Las Vegas officers honored for heroic acts were just 'doing their job'

The seventh annual “Best of the Badge” commendation ceremony recognized 70 cops

By Ricardo Torres-Cortez
Las Vegas Sun

LAS VEGAS — Portraits of Metro Police officers who were honored Friday night adorned the spacious Strip resort ballroom. Each of the 70 cops photographed represented a tale of heroism, selflessness and sacrifice, some that could have been scripted into a movie.

There was Officer William Umana, who in a pursuit of a pair of murder suspects on a sunny summer morning shot through his cruiser’s windshield to stop the culprits’ vehicle as they recklessly shot dozens of bullets in busy Las Vegas traffic.

Umana and his colleagues, Officer James Parker and Officer Paul Solomon, were awarded the Medal of Valor for their actions on July 11, 2018.

In a prerecorded video broadcast to the dozens in attendance at Wynn Las Vegas for the seventh annual “Best of the Badge” commendation ceremony, Umana paused, broke down and said, “I knew I had to go home to my family.”

Then, wearing his ceremonial brown Metro uniform, Umana walked onstage, where Clark County Sheriff Joe Lombardo awaited. The crowd, which included local, state and federal dignitaries, roared in a standing ovation.

There was also the officer who received a Purple Heart for being wounded in a shootout in 2017; a pair of officers who rescued a suicidal motorist who earlier this year intended to drive off a cliff near Mount Charleston, and a team of officers who rescued a toddler in a hostage situation in which they took gunfire from a man in 2017.

An officer who used a tourniquet to save a drive-by-shooting suspect shot by police also was recognized.

Then there were those who weren’t there to receive their awards.

Officer Igor Soldo and Officer Alyn Beck, who were slain by anti-government extremists more than five years ago, were posthumously awarded Purple Heart commendations. Their portraits were shown on three large video screens as their loved ones accepted the honors.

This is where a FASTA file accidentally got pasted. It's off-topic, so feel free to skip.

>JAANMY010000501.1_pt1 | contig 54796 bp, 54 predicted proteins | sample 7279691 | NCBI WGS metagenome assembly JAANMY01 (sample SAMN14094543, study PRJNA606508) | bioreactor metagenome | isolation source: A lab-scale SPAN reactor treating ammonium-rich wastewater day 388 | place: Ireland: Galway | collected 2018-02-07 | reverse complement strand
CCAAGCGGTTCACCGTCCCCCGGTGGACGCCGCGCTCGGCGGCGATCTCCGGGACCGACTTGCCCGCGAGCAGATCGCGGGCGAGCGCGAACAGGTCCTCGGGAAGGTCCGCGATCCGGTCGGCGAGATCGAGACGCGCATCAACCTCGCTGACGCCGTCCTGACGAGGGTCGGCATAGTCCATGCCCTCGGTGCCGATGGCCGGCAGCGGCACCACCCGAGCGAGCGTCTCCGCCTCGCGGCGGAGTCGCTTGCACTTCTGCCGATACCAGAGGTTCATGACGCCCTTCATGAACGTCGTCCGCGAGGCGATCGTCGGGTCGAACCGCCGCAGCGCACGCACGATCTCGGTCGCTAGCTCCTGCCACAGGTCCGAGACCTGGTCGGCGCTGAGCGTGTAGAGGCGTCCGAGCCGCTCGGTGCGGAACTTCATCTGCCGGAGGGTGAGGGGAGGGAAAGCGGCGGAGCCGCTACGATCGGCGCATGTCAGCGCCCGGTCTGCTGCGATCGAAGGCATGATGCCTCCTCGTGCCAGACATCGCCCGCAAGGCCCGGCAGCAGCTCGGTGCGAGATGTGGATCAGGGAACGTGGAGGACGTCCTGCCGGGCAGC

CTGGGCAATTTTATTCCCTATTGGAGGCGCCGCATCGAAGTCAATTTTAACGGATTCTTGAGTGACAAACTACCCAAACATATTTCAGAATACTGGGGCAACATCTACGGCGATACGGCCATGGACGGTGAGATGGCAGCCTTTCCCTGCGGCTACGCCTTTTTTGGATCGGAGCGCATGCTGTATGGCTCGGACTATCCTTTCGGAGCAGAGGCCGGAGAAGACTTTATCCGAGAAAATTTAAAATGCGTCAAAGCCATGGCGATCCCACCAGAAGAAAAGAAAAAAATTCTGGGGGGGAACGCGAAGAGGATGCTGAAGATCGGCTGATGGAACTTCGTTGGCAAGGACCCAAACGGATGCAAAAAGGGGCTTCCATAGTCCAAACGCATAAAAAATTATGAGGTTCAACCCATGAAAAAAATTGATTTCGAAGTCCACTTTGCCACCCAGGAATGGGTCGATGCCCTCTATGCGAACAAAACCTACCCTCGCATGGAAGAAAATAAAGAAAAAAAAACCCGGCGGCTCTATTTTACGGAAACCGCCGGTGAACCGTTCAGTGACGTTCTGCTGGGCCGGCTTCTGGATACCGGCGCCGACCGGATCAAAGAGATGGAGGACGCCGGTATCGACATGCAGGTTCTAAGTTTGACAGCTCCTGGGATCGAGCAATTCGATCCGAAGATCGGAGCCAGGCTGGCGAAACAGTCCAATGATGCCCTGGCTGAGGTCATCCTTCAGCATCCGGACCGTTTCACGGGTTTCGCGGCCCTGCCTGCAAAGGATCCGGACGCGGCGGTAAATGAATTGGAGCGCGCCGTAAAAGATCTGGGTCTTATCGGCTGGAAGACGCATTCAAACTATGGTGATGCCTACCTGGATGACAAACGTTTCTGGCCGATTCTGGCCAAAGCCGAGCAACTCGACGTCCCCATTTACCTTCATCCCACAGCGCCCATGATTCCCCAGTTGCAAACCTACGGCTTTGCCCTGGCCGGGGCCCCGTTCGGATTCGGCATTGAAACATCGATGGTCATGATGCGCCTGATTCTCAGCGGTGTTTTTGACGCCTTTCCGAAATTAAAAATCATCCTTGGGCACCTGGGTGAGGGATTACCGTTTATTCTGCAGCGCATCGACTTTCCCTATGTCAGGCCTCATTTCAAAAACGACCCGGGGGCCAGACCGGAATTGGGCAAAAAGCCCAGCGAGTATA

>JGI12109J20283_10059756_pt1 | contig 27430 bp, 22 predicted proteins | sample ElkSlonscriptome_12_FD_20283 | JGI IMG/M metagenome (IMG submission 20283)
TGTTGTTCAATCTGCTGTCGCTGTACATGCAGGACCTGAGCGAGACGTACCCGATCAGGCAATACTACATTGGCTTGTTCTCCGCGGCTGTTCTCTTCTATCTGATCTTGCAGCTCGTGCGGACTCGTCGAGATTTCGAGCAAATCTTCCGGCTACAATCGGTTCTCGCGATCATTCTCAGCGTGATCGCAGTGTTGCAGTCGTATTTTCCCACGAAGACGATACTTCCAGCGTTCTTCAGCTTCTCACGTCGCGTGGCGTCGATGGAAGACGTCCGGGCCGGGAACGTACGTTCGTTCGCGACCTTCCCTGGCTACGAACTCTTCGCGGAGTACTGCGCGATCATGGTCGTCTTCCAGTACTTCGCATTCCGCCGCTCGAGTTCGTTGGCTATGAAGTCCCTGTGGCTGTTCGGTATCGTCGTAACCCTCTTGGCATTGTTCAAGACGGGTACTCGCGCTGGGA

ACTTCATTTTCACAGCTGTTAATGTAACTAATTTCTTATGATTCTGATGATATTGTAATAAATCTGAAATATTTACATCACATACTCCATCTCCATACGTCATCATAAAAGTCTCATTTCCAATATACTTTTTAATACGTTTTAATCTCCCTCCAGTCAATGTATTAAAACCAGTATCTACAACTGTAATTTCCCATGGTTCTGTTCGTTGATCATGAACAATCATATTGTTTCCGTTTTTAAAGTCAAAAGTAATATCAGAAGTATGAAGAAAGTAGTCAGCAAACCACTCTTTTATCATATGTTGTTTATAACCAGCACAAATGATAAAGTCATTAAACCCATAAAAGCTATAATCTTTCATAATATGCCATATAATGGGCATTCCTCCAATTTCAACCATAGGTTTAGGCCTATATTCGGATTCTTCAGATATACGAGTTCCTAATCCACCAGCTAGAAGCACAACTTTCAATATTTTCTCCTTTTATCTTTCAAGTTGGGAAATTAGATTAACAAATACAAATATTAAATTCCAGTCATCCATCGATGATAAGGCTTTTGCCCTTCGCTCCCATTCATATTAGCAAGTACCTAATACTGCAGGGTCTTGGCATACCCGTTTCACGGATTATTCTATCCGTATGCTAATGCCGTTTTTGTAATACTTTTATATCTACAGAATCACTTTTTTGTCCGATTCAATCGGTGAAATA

Again and again, those in the crowd stood on their feet and cheered loudly as the men and women were honored.

The ceremony is organized by the Las Vegas Metropolitan Foundation, the non-profit fundraising arm of the police department. Gov. Steve Sisolak described the officers’ work as crucial. “Our state is safer as a result of the fine men and women of Metro, and I’m so proud of you.”

Lombardo said it was important that his officers are rewarded for their bravery, and that the ceremony was as much about their loved ones who endure that the cops make a living by risking their lives.

But if they were asked to reflect on their split-second, life-threatening actions, Lombardo said, each officer wouldn’t say much more than, “I was just doing my job.”

That sentiment was obvious when Officer Kevin Stephens spoke prior to the ceremony. Being part of the team that rescued the 4-year-old hostage, he was quick to mention the other officers instead: “They try their best to give 100% every day,” he said, noting that he’s often in awe with their heroics.

Sgt. Jason Harries, who participated in the shootout Hollywood-movie-style pursuit and got the Medal of Honor, was quick to praise Umana. He said the recognition was humbling, but that it wasn’t something officers expect or ask for. “We just go out there and do the job.”

©2019 the Las Vegas Sun (Las Vegas, Nev.)

McClatchy-Tribune News Service

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